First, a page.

Hyderabad, Apr 7: Press Council of India chairman Markandey Katju Sunday said media was spreading communalism by its irresponsible reporting of terrorist attacks.
He vowed not to allow the media to spread communalism in the interest of the nation.
He was addressing a symposium on 'Reporting terror: How sensitive is the media' organised by The Hindu in association with NGO Help Hyderabad.
"Whenever bomb blasts take place, within an hour or so many TV channels say email has come or an SMS has been received from Indian Mujhideen or Jaish-e-Mohammed or Harkatul Jihad. They take some Muslim name. SMS can be sent by any mischievous person. This kind of reporting sends a message in the country that all Muslims are terrorists, demonizes the entire community and promotes communalism," he said.
"Do you have freedom to promote communalism," he asked while stating that no freedom is absolute and that it comes with certain reasonable restrictions.
Describing poverty and discrimination as main causes of terrorism, Katju said unless these two problems were addressed, terrorism can't be eliminated.
He said the 21st century would witness struggles by people for a decent and dignified living as 80 percent of people remained poor despite the potential of the modern industry to create enough wealth to ensure a decent living for everybody.
"If a man is unemployed, he will have only two options. Either to commit suicide or become a criminal or a terrorist. Unless the poverty is removed, even the police force and the military can't tackle terrorism," he said.
Katju said Muslims in India had a sense of great injustice in all sectors like bank loans, jobs and even houses on rent. He called for following the policies of "great emperor Akbar and his successor Pandit Jawaharlal Nehru" to keep the country united.
The PCI chairman said 80 percent of Hindus and Muslims in India were communal and this was having an impact on all sectors, including media. He claimed that even elite were communal and castiest and pointed how elections to various bar councils and in universities are fought on caste lines.
Claiming that there was zero percent communalism in 1857, he said the British made Hindus and Muslims fight each under their divide and rule policy.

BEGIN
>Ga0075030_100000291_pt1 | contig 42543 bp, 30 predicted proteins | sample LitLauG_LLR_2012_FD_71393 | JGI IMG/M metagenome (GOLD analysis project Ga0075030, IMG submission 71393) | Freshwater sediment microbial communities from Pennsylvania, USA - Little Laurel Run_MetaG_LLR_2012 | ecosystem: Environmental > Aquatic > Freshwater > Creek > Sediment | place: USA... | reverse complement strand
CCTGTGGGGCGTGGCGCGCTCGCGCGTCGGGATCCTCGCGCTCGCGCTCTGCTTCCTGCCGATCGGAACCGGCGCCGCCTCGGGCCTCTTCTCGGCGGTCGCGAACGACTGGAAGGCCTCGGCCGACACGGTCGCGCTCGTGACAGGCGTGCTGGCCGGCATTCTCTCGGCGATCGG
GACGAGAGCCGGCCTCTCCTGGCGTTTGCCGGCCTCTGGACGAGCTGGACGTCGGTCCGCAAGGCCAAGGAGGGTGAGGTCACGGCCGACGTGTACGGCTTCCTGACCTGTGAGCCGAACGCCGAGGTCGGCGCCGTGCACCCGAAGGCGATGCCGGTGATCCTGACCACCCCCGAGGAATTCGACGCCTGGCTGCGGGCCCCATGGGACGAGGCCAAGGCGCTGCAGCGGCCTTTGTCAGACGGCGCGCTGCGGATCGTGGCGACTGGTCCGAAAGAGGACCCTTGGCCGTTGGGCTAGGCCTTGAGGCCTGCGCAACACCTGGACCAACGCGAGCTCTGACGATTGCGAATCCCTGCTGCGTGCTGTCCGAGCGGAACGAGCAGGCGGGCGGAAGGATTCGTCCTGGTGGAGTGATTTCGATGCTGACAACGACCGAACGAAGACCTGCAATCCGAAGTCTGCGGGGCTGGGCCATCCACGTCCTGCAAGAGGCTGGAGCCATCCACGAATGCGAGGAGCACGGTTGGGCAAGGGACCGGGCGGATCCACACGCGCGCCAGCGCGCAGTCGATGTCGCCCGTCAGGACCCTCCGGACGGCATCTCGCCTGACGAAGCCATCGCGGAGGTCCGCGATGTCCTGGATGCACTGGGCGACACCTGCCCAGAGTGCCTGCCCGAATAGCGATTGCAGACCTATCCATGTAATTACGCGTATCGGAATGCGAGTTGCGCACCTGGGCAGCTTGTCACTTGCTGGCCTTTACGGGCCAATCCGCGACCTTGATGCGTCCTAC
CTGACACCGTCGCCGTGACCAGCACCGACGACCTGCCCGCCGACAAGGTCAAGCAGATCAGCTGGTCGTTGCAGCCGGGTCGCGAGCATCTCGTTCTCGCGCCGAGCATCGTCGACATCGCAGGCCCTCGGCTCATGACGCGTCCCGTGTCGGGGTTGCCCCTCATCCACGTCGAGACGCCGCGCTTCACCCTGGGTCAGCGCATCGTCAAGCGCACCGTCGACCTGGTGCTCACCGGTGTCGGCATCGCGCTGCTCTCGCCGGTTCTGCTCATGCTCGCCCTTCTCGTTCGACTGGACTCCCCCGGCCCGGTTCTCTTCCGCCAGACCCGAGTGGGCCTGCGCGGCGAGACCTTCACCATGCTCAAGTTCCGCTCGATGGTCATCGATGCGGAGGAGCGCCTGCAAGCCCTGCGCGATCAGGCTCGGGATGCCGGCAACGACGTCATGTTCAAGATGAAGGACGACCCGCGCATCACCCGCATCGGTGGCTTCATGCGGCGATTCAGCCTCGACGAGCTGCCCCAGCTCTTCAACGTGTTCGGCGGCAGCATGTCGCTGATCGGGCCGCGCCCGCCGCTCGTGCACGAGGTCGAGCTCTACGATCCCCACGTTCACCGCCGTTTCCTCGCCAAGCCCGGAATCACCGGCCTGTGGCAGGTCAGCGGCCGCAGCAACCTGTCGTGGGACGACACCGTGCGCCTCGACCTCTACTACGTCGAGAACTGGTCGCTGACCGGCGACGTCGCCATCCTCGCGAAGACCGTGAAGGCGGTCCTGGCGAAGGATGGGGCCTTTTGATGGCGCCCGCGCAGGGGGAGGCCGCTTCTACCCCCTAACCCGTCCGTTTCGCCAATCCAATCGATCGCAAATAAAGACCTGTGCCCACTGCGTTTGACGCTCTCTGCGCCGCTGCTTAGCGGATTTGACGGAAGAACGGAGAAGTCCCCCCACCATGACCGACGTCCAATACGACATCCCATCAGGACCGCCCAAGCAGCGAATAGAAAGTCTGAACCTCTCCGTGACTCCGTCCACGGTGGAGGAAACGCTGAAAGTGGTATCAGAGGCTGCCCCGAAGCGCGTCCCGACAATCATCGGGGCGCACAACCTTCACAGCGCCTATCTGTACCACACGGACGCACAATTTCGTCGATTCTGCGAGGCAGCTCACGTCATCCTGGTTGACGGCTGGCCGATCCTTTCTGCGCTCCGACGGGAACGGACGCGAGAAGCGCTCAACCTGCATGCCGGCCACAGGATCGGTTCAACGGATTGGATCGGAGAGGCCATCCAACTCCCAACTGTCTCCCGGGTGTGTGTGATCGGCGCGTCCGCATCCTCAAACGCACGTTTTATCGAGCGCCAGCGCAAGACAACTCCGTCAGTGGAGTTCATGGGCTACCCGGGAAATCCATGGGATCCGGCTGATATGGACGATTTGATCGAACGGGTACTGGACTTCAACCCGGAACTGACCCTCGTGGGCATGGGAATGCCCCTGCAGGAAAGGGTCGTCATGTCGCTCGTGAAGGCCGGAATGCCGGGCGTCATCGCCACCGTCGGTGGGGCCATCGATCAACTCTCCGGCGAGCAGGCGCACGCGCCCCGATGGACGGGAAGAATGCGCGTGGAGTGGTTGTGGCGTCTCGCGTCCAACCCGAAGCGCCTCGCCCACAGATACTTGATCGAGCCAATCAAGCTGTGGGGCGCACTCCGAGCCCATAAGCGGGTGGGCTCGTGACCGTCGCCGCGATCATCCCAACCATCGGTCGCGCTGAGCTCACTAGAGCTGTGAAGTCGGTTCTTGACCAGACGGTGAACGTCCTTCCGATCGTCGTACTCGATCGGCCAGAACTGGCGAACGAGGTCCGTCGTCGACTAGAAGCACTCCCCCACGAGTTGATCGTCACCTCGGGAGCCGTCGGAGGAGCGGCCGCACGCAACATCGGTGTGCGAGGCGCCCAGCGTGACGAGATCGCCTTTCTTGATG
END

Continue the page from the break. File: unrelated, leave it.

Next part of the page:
He clarified that he was raising voice for the justice to minorities in India, Pakistan and Bangladesh.
Katju said the British created a fake country called Pakistan to keep Hindus and Muslims continue fighting each other and to prevent India from emerging as an industrial giant.
The former Supreme Court judge predicted that India, Pakistan and Bangladesh would re-unite in 15 to 20 years to emerge as a powerful, modern and secular country.
"You can't have a theocratic state in the subcontinent which has tremendous diversity," he said while calling Pakistan a mad house where dozens of people get killed in bomb blasts every day.
Katju called for an amendment to the PCI Act for to impose fine and suspend licenses of newspapers violating journalistic ethics and to bring TV channels under its ambit. "I met both the prime minister and leader of opposition in this regard but nothing has happened."
Siddharth Vardarajan, editor of The Hindu, also decried the trend in a section of media to jump to conclusions about the identity of the culprits immediately after a bomb blast or any terror incident.
He said media organisations, specially TV channels, indulge in speculative reporting under the veil of anonymity.
NALSAR University vice chancellor Faizan Mustafa said media through its irresponsible coverage of terror acts was promoting and aiding terrorism. He said media was helping terrorists achieve their objective of gaining wide publicity.
Civil liberties leader G. Haragopal called for a debate on the causes, origin, dimensions and consequences of terrorism so that society is educated and strengthened.
Cyberabad police commissioner D. Tirumala Rao advised media to desist from aiding terrorists to achieve their objectives through propaganda of their deed and fear.